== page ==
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Safe Exercises During Pregnancy

Which core exercises are safe during pregnancy and which should I avoid?"

I get this question quite often. Unfortunately, the answer isn't so simple. I'm not a fan of putting clients in a box. Each person, even each pregnant person, differs so much. The beauty of Balance Holistic Health is that each client's strength and weakness are taken into account and addressed accordingly. 

Most soon-to-be mommas are googling "prenatal exercise." Upon clicking "SEARCH," they will be met with a big list of things to avoid. The most common advice: avoid core exercises, especially crunches, planks, and twisting.

Often times though, these guidelines are not realistic for most people. 

Personally, I can't imagine backing out of the driveway without twisting (I don't have a backup camera on my 2003 Toyota), or avoiding a crunch-like motion to get off of my grandmother's sofa. That's just two examples of when these guidelines would fail me. So what's a new momma to do? 

Get to know your body. 

The best way to know if an exercise is right for you (at this time) or not is to check out what your core and floor are doing in the exercise. Is your pelvic floor tight? Do you feel pressure in your core? Is your breath coming easy, or getting stuck?

These are all indications of what's going on with your intra-abdominal pressure - or the pressure within the abdominal cavity. This pressure can either go out and down, or in and up. Because of this, I say, you can crunch, plank, or twist, so long as you do so properly and control your pressure.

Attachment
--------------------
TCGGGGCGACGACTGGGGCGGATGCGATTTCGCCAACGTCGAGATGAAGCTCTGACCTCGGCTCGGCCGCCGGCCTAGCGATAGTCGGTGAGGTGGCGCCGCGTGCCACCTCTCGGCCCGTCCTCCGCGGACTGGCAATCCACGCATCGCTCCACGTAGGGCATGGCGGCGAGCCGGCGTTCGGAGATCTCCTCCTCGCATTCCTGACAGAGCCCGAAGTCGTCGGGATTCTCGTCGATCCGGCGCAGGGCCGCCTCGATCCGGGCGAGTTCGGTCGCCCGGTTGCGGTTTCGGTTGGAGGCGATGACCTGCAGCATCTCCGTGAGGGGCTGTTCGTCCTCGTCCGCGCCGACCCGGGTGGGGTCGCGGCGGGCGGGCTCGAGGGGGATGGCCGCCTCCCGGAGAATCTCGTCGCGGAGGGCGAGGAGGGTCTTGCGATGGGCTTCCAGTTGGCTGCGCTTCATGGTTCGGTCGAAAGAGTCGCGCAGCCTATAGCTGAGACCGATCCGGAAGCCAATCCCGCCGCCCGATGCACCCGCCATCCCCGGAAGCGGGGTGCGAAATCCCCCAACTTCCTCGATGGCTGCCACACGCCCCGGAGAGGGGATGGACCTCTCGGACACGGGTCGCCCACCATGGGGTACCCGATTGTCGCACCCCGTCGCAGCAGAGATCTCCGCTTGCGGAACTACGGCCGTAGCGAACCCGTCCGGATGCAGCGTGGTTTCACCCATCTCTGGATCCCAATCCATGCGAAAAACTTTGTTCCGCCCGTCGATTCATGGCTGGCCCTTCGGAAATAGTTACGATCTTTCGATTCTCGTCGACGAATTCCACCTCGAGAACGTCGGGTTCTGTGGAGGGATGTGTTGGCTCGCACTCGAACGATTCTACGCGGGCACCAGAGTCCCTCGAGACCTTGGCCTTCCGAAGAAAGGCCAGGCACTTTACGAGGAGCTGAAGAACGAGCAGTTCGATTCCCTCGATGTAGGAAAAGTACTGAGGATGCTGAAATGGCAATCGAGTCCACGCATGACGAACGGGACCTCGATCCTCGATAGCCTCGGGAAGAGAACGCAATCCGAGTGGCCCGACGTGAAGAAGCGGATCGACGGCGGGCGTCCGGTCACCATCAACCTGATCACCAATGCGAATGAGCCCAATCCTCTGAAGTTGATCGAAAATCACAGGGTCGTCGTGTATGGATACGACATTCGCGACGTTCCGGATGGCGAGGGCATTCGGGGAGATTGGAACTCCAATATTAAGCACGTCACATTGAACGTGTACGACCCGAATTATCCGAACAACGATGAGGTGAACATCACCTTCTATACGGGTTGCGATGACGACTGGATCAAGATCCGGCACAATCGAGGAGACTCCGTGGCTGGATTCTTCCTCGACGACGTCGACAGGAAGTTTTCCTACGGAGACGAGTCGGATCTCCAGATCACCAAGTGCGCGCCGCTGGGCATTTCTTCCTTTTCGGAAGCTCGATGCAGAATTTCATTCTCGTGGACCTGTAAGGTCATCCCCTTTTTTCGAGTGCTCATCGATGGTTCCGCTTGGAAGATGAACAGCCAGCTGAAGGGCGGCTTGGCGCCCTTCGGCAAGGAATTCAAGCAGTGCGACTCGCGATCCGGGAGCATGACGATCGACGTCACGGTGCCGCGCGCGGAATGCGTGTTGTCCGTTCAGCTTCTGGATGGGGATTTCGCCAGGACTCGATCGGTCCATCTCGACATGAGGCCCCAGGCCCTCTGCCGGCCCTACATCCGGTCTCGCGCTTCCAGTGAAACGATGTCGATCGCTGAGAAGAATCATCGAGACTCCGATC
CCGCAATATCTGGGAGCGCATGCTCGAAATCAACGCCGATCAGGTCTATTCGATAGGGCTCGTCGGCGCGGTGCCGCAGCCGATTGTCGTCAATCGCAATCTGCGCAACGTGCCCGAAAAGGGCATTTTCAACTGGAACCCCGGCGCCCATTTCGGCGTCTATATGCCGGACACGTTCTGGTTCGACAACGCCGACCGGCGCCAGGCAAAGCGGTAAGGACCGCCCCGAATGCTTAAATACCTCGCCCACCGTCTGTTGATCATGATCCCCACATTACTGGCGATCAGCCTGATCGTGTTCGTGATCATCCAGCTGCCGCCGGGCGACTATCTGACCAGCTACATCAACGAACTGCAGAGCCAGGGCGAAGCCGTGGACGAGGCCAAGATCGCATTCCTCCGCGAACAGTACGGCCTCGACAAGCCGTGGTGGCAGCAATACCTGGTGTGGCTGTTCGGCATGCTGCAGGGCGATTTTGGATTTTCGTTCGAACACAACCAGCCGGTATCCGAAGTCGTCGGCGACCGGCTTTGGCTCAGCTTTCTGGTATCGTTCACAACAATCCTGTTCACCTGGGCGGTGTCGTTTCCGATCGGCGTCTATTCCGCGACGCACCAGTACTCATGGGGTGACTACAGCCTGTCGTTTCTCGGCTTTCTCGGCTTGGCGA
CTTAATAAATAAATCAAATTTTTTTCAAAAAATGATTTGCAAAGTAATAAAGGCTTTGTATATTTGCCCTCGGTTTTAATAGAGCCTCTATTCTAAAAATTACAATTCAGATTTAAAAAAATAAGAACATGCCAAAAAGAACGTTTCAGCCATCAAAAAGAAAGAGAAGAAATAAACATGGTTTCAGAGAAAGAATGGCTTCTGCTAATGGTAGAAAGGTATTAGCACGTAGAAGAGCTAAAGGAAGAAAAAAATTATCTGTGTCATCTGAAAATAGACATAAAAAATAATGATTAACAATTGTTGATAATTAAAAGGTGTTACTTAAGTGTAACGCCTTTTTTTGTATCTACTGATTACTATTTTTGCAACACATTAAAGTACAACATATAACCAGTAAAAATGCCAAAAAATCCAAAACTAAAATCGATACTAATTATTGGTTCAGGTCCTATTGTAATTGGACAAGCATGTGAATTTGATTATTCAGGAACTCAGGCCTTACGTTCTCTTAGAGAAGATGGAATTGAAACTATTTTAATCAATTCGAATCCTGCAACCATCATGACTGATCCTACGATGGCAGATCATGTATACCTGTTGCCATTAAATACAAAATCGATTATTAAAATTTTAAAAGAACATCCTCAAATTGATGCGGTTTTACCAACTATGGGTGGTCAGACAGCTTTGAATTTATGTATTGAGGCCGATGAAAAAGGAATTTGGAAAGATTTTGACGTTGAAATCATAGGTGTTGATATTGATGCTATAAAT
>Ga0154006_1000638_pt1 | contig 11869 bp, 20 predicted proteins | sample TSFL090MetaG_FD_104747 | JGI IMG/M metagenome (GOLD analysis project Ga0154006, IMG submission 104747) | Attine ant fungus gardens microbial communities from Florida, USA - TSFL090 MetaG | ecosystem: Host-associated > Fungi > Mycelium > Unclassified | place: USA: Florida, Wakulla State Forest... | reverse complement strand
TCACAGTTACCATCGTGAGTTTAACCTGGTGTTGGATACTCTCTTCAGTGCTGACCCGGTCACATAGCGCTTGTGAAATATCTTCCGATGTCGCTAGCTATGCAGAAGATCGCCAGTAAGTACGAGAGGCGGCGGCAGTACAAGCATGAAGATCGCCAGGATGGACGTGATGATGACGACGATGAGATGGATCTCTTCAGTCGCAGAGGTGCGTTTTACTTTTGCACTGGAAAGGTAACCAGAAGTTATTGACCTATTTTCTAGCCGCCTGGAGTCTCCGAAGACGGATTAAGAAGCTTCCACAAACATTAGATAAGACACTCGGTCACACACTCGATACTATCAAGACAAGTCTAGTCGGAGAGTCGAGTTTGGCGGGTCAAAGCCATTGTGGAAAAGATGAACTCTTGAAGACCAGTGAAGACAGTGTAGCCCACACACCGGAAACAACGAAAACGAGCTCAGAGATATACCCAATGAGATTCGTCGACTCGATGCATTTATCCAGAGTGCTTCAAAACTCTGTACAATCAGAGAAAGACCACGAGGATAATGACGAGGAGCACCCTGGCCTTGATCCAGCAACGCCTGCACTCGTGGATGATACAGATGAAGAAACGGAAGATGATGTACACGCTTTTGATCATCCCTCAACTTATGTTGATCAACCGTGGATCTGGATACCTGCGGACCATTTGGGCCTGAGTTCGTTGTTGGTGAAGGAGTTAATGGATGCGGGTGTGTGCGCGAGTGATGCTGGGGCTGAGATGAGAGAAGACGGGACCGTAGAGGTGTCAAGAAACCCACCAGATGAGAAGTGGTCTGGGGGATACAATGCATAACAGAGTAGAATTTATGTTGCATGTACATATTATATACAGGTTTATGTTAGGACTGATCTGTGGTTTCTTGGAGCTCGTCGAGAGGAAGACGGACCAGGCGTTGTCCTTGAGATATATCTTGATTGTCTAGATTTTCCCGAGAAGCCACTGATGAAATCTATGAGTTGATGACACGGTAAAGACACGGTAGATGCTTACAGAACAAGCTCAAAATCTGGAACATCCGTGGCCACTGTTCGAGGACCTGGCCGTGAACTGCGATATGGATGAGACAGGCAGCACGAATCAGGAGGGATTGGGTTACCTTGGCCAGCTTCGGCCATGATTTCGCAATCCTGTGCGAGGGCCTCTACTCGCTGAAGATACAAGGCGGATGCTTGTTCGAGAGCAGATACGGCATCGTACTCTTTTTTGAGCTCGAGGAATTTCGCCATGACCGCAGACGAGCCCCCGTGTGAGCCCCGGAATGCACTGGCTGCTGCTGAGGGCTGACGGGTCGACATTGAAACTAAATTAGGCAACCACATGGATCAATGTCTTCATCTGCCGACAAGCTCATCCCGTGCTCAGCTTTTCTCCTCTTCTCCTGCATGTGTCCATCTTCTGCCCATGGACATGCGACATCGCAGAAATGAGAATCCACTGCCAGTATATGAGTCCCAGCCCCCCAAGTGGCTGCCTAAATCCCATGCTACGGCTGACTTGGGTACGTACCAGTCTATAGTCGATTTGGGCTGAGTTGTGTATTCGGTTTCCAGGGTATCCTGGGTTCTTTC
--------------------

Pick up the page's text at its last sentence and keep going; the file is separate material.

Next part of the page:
But how do we control this pressure? With our breath. 

Inhale into the ribcage and belly. Notice the pelvic floor relaxes down. As you draw air in, the belly will move outward gently - this is not forcefully pressing the belly out, but a natural inhale. As you exhale, imagine hugging your baby with your abdominals, and start the exhale at the pelvic floor. Pelvic floor lifts, lower abdominals contract, mid-abdominals, and ribcage hugs down. 

The force of the "hug" should match the difficulty of the exercise. 

If you are going to bend over to pick up a laundry basket, you will need less "hug" than if you were to bend over and lift a sofa. Get it? The idea here is to avoid over tightening the pelvic floor. Instead, move with intention by slowing the movement down, and matching the tension of the core with the amount of tension required to perform the exercise on the exhale.

Enjoy the process of getting to know your body, and embracing the changes that occur with pregnancy. Approach exercise with an open mind and a curiosity to learn what works best for you. No fear!

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